Period Eleven of Training for Cross Country Skiing

Period Covered: JANUARY – FEBRUARY

Video Transcript:

During the competition season, one of the things we do a great deal of is really target events to see what our strengths are. During the off-season, we focus attention on our weaknesses and making sure we have a good, comprehensive training plan. But when it’s a competition season, we’re focusing in on where our strengths lie and that means being selective regardless of the athlete, being selective of competition because competitions take a great deal of stress and take a great deal out of the body.

This time of the year, we start to get a little bit fatigued and so one of the things that we try to target on an endurance training is to be selective on the type of terrain that we’re training at.

Due to the fact that most of our competitions are on very hilly and steep terrain, a lot of our endurance and distance training is actually on flatter terrain. That’s to provide our muscles, our legs and our arms a little bit of reprieve during the middle of the week so that they’re more prepared on the weekend for competition.

Distance type training this time of the year means that we’re stabilizing our training and we’re not necessarily increasing our volume, but making sure that our endurance capacity is still staying high through this competitive season.

We do that in a combination of ways, through just basic aerobic endurance training as well as during our intensity. If we’re doing a great deal of racing, we tend to be doing more threshold type intervals that we may add in some speeds or some Level 4 on top of that.

There are weeks when we’re really focused on preparation in our interval sets and there we’re going to do more Level 3 or threshold-based intervals where if we’re just focused more on our Level 4, we’re doing more just targeting the races and making sure that we’re really targeting those and we will reduce the volume and do just level four work and focus for the weekend.

Strength remains important. The volume again is much less but it’s basically stabilized from the last period or two and I use that as a bit of a misnomer because stabilizing doesn’t necessarily mean we’re doing the same thing week in and week out. We’re still periodizing and progressing our training and we actually push our athletes in the weight room because we’re always trying to get stronger. But what we’re doing is we’re being deliberate in targeting the strength sessions when they’re hard. They’re usually early in the week, maybe a Tuesday, and then maybe we do another session towards the end of the week that’s more core-based. So we will do a full body strength and then more core-oriented as it gets closer to the competition.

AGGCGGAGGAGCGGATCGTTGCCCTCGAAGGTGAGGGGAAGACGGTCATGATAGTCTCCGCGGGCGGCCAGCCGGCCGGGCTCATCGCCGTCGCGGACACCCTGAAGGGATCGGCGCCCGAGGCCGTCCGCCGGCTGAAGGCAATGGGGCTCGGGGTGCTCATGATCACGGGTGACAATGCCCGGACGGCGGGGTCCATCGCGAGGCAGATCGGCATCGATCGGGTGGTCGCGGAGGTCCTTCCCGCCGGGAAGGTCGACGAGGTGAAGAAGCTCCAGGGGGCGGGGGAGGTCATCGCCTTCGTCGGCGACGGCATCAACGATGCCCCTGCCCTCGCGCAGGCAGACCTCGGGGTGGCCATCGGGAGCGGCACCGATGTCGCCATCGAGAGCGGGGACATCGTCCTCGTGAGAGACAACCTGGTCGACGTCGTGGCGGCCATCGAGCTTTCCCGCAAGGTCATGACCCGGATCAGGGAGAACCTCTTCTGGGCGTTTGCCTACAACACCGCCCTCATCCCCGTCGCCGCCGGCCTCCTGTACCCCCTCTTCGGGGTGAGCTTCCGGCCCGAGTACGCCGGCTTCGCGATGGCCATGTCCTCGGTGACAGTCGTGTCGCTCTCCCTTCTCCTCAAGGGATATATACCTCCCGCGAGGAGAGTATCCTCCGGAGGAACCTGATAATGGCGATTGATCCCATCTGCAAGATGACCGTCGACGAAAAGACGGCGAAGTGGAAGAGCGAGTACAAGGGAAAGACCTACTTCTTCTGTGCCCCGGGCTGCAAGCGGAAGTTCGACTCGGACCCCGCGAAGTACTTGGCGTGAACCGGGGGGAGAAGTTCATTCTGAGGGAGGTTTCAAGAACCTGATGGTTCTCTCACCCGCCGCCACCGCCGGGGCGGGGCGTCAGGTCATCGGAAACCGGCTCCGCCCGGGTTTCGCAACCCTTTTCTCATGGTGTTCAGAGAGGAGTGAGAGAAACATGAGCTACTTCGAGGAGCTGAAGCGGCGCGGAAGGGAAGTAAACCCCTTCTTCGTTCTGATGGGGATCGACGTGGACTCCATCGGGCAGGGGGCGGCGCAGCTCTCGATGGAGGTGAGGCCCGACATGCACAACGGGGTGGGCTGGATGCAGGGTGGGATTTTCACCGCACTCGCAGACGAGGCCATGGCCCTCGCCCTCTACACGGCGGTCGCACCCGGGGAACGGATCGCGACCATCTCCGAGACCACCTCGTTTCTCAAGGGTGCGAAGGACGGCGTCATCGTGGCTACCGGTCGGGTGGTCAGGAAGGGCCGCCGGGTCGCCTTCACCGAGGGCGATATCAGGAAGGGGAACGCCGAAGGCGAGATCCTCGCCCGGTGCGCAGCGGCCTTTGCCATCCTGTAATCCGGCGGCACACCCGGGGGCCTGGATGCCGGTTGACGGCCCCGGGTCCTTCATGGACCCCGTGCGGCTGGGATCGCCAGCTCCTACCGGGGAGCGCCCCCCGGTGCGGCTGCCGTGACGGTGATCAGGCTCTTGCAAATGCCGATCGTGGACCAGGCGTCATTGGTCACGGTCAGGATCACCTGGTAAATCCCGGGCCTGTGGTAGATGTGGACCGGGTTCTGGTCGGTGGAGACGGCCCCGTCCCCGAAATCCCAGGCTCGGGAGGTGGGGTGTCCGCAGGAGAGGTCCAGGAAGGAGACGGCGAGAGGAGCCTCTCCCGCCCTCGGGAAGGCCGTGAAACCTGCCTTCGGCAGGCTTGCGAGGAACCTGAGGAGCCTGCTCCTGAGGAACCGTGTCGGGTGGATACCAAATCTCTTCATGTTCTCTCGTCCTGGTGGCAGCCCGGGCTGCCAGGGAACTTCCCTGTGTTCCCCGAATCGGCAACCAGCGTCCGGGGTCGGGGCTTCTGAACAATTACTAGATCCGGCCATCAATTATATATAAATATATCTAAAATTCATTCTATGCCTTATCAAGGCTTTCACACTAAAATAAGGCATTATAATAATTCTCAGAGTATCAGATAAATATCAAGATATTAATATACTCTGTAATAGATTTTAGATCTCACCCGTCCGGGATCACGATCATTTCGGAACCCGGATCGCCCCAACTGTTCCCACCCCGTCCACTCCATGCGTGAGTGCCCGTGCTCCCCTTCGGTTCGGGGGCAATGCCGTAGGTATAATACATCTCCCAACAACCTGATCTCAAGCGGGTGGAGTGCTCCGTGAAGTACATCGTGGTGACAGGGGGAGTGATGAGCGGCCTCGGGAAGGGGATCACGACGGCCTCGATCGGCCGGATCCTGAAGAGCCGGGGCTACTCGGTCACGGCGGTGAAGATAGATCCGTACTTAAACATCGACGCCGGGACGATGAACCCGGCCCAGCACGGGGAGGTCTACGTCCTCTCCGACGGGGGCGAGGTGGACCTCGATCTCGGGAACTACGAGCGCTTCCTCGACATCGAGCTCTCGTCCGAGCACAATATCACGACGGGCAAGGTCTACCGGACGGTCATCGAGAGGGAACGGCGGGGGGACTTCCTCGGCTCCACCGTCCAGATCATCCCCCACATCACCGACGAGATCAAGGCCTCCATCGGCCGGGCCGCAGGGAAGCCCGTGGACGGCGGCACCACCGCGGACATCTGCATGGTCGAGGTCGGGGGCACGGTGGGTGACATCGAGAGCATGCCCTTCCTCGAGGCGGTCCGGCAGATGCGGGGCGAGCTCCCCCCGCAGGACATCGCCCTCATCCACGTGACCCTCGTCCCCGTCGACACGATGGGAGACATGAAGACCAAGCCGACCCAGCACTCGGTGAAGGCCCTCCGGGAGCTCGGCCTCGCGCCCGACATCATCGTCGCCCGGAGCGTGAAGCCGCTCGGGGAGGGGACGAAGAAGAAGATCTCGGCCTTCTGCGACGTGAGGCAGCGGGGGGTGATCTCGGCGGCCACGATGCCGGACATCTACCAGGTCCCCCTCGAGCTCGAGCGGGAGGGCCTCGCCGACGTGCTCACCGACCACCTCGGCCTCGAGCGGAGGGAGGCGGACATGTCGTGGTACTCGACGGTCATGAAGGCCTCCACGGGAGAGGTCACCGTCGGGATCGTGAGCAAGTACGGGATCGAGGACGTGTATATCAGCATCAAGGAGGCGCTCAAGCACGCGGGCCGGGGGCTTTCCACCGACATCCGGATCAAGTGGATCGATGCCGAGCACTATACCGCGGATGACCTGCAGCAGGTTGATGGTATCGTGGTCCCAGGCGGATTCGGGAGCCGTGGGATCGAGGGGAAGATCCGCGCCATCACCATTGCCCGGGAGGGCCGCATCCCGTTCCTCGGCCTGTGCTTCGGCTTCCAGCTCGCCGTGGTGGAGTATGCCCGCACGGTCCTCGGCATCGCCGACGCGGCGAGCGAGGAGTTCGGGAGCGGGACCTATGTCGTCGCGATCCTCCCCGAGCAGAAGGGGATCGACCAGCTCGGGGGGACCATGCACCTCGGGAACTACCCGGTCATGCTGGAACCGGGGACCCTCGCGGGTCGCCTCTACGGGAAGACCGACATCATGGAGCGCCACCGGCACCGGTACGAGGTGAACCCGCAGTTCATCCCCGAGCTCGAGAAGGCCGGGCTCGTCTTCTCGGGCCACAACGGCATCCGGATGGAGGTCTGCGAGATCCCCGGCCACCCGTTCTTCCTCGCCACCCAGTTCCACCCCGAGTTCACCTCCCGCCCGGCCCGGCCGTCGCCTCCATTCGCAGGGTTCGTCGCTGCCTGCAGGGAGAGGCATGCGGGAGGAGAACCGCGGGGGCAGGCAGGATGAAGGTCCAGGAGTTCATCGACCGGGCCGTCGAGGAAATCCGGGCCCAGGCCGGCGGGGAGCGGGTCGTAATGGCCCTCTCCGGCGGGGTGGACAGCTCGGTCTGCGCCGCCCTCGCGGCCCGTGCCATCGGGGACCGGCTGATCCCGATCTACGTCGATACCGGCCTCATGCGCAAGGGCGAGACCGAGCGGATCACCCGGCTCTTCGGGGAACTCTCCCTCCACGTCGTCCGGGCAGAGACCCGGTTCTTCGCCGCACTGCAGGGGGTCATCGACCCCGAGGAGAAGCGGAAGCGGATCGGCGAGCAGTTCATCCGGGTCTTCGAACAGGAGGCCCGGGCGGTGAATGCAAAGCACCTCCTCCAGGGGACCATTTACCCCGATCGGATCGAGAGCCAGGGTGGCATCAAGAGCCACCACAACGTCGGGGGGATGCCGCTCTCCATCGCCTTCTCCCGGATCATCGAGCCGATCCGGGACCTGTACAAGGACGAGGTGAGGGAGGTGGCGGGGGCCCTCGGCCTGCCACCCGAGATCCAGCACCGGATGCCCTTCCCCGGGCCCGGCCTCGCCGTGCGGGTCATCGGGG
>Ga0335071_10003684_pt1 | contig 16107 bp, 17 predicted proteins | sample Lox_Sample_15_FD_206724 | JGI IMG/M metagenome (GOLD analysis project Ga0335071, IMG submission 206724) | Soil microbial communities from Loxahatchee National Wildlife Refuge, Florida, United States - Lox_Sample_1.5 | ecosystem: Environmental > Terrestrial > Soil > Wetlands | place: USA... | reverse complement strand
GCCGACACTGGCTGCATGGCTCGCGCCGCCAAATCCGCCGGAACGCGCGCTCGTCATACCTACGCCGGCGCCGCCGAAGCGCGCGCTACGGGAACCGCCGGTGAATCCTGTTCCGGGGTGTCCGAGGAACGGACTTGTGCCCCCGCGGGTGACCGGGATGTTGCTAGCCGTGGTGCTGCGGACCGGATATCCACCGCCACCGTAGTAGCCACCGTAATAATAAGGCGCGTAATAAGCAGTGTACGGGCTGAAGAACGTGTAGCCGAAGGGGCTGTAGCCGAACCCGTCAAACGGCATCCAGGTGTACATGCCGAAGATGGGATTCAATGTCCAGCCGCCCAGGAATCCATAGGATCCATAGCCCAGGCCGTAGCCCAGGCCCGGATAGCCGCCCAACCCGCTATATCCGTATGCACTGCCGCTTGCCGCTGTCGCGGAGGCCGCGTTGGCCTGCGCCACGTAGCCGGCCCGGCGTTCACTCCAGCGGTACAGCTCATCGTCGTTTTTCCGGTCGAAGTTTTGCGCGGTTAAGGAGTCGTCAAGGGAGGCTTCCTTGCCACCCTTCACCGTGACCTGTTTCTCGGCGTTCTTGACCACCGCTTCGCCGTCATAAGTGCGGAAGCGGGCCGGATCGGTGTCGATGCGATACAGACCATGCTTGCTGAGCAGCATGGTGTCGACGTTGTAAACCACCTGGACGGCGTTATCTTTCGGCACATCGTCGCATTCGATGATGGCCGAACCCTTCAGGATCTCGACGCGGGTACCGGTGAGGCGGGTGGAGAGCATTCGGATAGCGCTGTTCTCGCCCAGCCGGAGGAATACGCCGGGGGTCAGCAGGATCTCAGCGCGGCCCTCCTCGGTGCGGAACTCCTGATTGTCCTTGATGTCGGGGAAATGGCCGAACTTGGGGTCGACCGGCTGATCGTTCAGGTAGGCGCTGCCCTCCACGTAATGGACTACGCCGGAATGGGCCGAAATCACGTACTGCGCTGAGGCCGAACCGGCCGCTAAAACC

Recovery is important, making sure that we’re getting adequate nutrition, making sure that we’re getting in massage, making sure that we’re stretching immediately after our workouts.

All these things are important especially as the competition season goes on.

Period Ten of Training for Cross Country Skiing

Period Covered: DECEMBER – JANUARY

A lot of times here when we’re dead center in the competition season, there are a couple of things that can kind of fall by the wayside. Endurance training, strength training. But not only that, – basic health. Think about your recovery at this time of the year and think about how you can kind of stabilize and maintain a lot of things, recovery modalities, very active things like stretching immediately after your training and competitions as well as making sure you’re taking in fuel immediately after skiing, but most importantly immediately after your intensity work, both the races as well as intensity intervals.

Taking fluid as well as some protein and carbohydrate, bananas, electrolytes, sport drinks, peanut butter sandwich. Whatever it may be, get some food in you immediately after and then within 2 to 2.5 hours after your training, make sure you’re getting in a full meal.

You also really have to look at personalizing your training. You have to ask yourself, “What are the most important competitions of the season?” These most important competitions of the season might be right now or they might be in the next two periods. That makes a big difference as far as how you address and how you target your training.

If your goal is right now, and those target races are right now, this is when you need to compete. Then you need to really focus on kind of tweaking back a little bit of the volume, tweaking back a little bit of the strength, so that you’re really well-rested and well-recovered to do target races right now.